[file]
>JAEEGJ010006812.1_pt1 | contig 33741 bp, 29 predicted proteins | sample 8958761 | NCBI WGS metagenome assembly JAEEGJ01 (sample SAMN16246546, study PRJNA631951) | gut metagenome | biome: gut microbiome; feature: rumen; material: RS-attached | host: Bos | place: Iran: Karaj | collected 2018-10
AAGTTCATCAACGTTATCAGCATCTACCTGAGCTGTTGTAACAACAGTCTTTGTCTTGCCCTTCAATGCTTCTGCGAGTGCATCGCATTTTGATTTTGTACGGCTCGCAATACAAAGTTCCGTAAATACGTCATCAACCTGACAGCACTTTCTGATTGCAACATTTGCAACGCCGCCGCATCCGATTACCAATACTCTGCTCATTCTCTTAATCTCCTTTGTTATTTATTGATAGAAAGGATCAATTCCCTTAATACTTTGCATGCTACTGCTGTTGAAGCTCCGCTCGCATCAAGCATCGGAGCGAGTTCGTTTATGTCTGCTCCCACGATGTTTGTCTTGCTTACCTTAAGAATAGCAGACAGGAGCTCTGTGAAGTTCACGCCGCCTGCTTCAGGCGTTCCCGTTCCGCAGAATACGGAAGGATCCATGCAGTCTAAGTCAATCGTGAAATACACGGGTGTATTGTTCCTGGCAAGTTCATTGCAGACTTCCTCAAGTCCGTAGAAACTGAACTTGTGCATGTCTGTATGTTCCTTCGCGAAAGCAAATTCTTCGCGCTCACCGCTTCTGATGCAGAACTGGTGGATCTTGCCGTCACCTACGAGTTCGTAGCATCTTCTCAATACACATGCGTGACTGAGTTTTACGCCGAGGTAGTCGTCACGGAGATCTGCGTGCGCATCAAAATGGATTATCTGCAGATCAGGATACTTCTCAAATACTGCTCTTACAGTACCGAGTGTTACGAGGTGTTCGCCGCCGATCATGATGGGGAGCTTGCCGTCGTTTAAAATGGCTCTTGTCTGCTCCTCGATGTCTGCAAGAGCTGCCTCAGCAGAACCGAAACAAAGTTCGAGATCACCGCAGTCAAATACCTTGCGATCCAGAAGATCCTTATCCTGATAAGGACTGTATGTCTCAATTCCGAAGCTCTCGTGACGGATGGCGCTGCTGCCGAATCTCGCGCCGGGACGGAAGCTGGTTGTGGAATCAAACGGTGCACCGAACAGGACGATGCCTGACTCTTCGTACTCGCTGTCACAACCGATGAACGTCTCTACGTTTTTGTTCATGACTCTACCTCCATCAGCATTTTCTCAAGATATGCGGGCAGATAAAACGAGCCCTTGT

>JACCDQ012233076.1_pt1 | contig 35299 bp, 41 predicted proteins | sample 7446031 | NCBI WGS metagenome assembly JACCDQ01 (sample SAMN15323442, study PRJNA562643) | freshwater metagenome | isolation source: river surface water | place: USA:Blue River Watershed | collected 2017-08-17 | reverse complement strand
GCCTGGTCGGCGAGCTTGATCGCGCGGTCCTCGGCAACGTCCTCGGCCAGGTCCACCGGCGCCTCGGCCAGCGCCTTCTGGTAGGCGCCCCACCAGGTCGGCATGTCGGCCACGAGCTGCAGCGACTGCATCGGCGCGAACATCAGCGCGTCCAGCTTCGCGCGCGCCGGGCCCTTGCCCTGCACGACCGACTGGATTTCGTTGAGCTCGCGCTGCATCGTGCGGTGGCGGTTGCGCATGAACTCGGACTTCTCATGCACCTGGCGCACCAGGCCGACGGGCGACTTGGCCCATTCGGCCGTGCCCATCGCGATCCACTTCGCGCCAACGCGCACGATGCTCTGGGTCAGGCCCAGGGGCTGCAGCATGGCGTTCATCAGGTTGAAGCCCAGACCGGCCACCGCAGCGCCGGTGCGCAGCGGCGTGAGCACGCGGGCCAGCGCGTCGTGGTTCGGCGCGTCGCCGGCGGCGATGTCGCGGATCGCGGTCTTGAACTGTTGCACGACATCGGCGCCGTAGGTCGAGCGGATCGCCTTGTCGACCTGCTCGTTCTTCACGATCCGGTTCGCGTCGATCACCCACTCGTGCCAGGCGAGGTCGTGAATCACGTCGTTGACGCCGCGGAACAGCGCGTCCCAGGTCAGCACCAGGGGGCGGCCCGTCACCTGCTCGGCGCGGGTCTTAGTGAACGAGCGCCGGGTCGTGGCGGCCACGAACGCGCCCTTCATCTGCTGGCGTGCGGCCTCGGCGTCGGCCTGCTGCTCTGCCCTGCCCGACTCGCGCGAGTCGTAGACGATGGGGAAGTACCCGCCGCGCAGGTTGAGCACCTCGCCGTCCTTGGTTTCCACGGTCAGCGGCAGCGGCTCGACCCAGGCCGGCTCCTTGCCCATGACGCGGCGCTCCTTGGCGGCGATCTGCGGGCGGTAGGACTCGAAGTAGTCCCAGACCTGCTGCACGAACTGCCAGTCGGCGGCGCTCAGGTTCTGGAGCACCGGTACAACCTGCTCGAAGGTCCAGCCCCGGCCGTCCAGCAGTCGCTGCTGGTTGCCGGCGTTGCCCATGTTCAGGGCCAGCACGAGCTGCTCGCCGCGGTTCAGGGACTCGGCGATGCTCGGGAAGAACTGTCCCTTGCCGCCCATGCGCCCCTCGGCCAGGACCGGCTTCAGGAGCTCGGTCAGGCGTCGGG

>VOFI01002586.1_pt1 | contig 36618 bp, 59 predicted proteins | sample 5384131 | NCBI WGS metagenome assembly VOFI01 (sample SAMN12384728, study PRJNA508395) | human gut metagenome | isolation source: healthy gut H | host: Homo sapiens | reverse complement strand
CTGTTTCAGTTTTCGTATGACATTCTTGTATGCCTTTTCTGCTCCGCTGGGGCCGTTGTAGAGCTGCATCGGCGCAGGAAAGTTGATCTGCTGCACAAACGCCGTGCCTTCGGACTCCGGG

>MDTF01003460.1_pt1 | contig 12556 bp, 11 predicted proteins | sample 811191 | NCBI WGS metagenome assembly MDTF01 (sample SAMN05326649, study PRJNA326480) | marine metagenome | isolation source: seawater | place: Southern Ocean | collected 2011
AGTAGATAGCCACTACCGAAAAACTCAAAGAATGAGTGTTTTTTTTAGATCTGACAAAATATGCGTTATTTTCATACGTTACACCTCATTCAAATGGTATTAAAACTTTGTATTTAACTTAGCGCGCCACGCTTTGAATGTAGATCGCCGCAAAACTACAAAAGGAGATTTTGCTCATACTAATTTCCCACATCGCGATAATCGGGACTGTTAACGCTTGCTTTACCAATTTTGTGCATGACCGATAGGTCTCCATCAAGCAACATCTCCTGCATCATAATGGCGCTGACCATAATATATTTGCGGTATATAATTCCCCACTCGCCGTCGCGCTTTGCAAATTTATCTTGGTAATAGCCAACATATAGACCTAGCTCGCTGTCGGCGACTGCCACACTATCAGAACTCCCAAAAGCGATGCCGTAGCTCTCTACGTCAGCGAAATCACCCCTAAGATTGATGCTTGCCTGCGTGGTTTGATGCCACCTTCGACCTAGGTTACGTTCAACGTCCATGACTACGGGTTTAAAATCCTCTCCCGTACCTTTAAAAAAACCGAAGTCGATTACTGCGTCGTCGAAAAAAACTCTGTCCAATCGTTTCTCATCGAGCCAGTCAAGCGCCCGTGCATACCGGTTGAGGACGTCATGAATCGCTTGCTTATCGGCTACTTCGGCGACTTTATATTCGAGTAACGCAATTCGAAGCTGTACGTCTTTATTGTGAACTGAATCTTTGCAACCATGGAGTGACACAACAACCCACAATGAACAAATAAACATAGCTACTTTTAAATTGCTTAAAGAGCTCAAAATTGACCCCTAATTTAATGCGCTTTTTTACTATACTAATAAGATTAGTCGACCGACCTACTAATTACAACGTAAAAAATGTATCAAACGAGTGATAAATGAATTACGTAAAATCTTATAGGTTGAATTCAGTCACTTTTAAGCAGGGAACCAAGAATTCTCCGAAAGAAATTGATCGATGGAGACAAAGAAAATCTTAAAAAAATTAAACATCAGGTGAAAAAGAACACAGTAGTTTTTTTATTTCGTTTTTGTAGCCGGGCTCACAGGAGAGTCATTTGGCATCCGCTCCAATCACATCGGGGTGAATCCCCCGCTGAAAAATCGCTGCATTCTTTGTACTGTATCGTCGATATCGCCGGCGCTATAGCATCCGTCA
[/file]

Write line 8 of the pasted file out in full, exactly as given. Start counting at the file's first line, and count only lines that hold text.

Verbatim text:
AGTAGATAGCCACTACCGAAAAACTCAAAGAATGAGTGTTTTTTTTAGATCTGACAAAATATGCGTTATTTTCATACGTTACACCTCATTCAAATGGTATTAAAACTTTGTATTTAACTTAGCGCGCCACGCTTTGAATGTAGATCGCCGCAAAACTACAAAAGGAGATTTTGCTCATACTAATTTCCCACATCGCGATAATCGGGACTGTTAACGCTTGCTTTACCAATTTTGTGCATGACCGATAGGTCTCCATCAAGCAACATCTCCTGCATCATAATGGCGCTGACCATAATATATTTGCGGTATATAATTCCCCACTCGCCGTCGCGCTTTGCAAATTTATCTTGGTAATAGCCAACATATAGACCTAGCTCGCTGTCGGCGACTGCCACACTATCAGAACTCCCAAAAGCGATGCCGTAGCTCTCTACGTCAGCGAAATCACCCCTAAGATTGATGCTTGCCTGCGTGGTTTGATGCCACCTTCGACCTAGGTTACGTTCAACGTCCATGACTACGGGTTTAAAATCCTCTCCCGTACCTTTAAAAAAACCGAAGTCGATTACTGCGTCGTCGAAAAAAACTCTGTCCAATCGTTTCTCATCGAGCCAGTCAAGCGCCCGTGCATACCGGTTGAGGACGTCATGAATCGCTTGCTTATCGGCTACTTCGGCGACTTTATATTCGAGTAACGCAATTCGAAGCTGTACGTCTTTATTGTGAACTGAATCTTTGCAACCATGGAGTGACACAACAACCCACAATGAACAAATAAACATAGCTACTTTTAAATTGCTTAAAGAGCTCAAAATTGACCCCTAATTTAATGCGCTTTTTTACTATACTAATAAGATTAGTCGACCGACCTACTAATTACAACGTAAAAAATGTATCAAACGAGTGATAAATGAATTACGTAAAATCTTATAGGTTGAATTCAGTCACTTTTAAGCAGGGAACCAAGAATTCTCCGAAAGAAATTGATCGATGGAGACAAAGAAAATCTTAAAAAAATTAAACATCAGGTGAAAAAGAACACAGTAGTTTTTTTATTTCGTTTTTGTAGCCGGGCTCACAGGAGAGTCATTTGGCATCCGCTCCAATCACATCGGGGTGAATCCCCCGCTGAAAAATCGCTGCATTCTTTGTACTGTATCGTCGATATCGCCGGCGCTATAGCATCCGTCA